In parenting and ministry, I soon found this illustration to be true. If I try to take on a bunch of “little things” outside the home and drag my kids along (or send them somewhere else all the time to free me up), the “big things”, like teaching them how to behave, can go to the wayside.

    It also becomes increasingly difficult to participate in those outside activities, because children, being people, don’t like to be crammed into nooks and crannies. If we don’t take the time to teach them how to behave, they don’t exactly make it easy!

    [bctt tweet= “Children, being people, don’t like to be crammed into nooks and crannies. – @angelasack”]

    In the short term, it seems convenient to overlook undesirable behavior or to just leave the kids and go “do.” But in the long run, doing this can result in less flexibility for ministry due to the kids’ difficult behavior.


    When my kids were little, I made it a priority to create time for teaching and training them. I worked on getting consistent naptimes so I could read or work on my house, or eventually invite someone in while it was quiet.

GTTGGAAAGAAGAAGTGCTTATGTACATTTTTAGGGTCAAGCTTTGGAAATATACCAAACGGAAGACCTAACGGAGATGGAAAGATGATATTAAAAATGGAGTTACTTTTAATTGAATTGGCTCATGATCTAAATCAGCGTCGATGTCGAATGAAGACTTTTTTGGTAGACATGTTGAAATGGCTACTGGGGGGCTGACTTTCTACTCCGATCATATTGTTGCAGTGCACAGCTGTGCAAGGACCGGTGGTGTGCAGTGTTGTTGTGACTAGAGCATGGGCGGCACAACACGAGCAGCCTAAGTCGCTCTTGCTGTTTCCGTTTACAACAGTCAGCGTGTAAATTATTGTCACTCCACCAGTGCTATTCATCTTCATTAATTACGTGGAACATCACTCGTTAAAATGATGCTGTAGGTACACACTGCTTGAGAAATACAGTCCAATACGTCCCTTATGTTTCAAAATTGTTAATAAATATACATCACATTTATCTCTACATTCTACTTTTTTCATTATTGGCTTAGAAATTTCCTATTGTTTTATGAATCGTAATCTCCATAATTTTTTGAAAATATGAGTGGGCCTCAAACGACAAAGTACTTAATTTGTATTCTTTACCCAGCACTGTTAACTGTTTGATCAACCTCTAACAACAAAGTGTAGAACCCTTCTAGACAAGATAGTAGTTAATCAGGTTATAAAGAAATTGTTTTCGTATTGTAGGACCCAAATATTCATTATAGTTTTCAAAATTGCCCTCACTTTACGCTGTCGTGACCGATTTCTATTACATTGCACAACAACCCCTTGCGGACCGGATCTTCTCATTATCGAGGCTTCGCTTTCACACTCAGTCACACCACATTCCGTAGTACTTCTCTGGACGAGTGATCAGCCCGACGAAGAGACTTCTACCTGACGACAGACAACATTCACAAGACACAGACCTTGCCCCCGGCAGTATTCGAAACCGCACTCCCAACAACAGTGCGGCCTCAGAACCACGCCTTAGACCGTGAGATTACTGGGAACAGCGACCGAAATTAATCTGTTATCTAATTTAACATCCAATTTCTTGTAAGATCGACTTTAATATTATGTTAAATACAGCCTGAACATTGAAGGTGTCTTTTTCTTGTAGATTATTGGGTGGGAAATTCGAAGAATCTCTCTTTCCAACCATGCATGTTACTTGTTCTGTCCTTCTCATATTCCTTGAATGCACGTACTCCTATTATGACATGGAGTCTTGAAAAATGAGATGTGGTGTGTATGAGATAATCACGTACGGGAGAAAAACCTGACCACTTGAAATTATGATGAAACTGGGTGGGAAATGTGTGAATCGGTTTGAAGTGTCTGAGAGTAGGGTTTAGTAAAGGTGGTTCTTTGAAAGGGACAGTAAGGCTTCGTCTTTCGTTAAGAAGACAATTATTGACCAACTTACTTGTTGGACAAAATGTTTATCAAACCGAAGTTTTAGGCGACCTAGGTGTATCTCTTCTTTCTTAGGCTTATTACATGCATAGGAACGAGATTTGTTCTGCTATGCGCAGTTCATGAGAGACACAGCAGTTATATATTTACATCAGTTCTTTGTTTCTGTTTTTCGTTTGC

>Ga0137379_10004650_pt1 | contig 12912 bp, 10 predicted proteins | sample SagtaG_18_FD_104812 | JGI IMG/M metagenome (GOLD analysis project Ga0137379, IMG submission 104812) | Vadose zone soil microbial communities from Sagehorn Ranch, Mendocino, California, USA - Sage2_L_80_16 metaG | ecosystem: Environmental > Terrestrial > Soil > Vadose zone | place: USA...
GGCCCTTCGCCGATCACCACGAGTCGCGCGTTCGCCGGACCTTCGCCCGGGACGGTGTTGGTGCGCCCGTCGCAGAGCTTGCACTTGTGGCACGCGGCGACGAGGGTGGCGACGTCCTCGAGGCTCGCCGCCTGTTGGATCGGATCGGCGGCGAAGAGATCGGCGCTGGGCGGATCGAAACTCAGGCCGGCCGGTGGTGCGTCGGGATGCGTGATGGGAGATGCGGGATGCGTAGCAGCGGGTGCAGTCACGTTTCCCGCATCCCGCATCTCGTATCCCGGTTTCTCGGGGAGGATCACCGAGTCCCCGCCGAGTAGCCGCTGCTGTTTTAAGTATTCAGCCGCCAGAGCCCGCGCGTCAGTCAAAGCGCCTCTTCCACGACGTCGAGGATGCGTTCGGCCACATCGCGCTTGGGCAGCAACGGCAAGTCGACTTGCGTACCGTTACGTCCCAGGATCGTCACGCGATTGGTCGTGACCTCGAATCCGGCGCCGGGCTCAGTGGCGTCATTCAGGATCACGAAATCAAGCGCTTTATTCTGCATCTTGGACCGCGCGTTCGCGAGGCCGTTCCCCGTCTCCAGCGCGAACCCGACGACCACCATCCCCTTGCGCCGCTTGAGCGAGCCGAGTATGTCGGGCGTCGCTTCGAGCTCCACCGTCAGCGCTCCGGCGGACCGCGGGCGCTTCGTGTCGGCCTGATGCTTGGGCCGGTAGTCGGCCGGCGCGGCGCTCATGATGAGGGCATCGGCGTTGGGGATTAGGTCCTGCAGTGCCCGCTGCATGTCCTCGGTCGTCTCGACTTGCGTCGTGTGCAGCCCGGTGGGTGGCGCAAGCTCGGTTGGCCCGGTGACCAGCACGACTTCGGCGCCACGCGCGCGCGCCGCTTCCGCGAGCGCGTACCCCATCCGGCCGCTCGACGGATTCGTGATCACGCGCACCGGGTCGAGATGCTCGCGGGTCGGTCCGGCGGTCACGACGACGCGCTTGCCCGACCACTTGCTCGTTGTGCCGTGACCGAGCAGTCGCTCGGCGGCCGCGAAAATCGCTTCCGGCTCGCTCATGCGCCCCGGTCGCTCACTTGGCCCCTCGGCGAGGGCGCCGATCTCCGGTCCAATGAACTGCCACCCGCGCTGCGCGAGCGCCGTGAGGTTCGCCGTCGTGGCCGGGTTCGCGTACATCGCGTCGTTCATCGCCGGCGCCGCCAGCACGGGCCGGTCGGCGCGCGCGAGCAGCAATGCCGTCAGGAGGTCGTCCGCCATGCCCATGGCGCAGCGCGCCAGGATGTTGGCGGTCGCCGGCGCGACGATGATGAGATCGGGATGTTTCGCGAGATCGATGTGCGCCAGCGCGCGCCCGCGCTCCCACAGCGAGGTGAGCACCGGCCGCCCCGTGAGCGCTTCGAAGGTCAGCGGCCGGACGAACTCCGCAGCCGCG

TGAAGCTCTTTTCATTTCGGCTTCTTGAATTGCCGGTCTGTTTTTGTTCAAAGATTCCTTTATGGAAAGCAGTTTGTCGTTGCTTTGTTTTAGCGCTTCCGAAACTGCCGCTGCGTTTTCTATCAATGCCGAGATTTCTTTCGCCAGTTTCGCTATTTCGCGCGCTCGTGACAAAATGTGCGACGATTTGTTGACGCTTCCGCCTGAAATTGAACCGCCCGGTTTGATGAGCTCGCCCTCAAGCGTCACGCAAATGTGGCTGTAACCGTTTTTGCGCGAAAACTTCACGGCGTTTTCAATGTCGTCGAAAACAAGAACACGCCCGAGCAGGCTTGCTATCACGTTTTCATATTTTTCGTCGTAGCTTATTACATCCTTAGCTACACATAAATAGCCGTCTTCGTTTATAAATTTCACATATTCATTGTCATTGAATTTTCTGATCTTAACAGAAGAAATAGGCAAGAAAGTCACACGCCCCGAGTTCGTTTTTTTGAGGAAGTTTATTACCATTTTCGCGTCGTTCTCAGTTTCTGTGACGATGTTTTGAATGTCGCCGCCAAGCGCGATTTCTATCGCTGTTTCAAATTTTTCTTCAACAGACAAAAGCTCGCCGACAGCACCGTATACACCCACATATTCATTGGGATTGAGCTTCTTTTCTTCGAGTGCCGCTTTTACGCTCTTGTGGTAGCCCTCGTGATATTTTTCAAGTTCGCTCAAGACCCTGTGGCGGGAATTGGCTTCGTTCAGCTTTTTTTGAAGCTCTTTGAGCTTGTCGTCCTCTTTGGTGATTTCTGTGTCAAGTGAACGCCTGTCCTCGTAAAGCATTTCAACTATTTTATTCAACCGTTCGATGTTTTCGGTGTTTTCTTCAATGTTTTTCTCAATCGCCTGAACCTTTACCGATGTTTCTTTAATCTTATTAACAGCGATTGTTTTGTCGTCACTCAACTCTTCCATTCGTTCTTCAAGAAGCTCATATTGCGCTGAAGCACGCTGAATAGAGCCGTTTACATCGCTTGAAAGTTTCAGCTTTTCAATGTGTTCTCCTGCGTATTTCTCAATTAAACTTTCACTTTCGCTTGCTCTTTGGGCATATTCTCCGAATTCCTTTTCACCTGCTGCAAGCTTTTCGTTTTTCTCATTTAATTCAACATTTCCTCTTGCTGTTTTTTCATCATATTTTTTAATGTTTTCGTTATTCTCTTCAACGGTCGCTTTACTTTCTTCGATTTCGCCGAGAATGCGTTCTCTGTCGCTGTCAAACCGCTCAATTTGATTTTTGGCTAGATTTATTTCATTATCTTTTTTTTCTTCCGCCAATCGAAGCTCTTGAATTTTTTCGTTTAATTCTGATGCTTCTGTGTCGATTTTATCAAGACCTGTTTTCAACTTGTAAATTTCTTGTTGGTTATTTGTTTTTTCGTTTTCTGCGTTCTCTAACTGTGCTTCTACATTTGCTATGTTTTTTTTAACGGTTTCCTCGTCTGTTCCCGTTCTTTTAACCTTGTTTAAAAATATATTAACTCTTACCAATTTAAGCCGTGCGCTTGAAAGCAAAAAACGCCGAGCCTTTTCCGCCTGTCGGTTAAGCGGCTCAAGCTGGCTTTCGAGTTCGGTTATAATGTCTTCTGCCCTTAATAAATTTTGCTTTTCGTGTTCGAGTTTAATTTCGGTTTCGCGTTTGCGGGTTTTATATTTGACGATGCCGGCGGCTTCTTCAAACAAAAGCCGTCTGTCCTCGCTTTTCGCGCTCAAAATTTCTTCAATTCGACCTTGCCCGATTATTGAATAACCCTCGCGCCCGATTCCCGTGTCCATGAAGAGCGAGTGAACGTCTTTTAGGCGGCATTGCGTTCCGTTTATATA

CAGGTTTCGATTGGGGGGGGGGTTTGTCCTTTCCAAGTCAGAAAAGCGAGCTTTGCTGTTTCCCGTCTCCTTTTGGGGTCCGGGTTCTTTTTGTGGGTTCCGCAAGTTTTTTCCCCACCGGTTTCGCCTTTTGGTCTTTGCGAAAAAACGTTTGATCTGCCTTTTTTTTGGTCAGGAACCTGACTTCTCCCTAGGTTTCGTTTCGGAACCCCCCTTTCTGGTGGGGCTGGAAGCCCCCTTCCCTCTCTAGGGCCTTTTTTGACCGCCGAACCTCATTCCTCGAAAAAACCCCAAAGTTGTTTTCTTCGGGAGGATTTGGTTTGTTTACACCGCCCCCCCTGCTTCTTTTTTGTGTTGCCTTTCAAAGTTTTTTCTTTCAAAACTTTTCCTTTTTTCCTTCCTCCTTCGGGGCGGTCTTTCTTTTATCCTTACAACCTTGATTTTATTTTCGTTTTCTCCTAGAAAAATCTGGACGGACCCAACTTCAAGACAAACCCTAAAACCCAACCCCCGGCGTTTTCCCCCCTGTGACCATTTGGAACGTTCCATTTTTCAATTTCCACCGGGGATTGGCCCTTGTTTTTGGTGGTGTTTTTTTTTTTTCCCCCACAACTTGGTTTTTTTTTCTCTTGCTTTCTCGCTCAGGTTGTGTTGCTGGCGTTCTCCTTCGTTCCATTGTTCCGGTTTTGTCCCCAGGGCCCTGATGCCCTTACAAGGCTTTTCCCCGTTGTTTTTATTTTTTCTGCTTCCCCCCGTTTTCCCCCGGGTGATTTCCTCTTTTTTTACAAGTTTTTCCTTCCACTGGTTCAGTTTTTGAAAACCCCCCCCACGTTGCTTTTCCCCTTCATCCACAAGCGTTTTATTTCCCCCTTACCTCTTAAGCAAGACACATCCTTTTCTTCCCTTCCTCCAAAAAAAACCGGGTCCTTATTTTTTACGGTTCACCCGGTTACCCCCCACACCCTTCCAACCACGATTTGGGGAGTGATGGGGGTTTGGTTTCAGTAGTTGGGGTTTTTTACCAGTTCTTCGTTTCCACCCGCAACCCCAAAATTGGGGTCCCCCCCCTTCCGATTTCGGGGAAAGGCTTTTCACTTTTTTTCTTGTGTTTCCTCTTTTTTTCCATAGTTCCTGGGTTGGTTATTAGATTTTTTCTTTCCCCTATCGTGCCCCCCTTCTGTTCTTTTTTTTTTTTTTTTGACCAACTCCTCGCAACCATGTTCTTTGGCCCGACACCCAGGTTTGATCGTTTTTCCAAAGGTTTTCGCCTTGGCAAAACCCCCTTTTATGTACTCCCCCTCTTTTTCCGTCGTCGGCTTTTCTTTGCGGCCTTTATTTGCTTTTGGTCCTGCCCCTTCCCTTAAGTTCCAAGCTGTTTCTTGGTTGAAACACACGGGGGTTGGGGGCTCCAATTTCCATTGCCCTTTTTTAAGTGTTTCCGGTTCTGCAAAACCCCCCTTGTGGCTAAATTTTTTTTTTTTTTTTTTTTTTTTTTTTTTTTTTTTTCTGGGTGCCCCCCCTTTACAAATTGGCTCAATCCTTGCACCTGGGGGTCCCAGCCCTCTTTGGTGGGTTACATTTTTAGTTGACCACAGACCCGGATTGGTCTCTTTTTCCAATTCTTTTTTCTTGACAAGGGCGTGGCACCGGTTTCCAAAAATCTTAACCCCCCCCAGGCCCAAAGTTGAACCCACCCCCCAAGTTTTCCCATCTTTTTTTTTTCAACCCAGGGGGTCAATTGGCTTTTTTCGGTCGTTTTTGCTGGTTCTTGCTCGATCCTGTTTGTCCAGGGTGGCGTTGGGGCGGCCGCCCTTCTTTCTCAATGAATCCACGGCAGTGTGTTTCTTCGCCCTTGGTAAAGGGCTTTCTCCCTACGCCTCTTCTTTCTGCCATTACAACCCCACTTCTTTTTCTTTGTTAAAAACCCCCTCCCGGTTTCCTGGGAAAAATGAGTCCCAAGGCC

As the kids got a little older, we worked on table manners and respectful conversation. We wanted them to be able to interact with guests and be welcomed guests, themselves. We taught them how to wipe the mirror after washing our hands, and to close the toilet lid.

    I had to carve out time at home for these lessons. They might have seemed silly at the time, but they transformed our interaction with others and became part of how we naturally live.

    More than seeming silly, honestly speaking, that season seemed to last forever, and often it was very lonely!

    During a long, seemingly-invisible season at home with small children, there’s often a little voice that whispers “you’re trapped,” and “this isn’t VALUABLE” work.”

    That voice has to be decisively beaten down, as we speak truths to ourselves as mamas: that we are making an investment in our future, our children’s future, and in the future of God’s kingdom on earth!

    It’s hard to draw boundaries for time away for training, especially for extroverts. But it’s worth it eternally!


    As seasons shifted, we interacted more with others. I sometimes balanced well, between having a trusted sitter so I could be a “grown up” with my full attention, and bringing them along to practice real-life ministry life.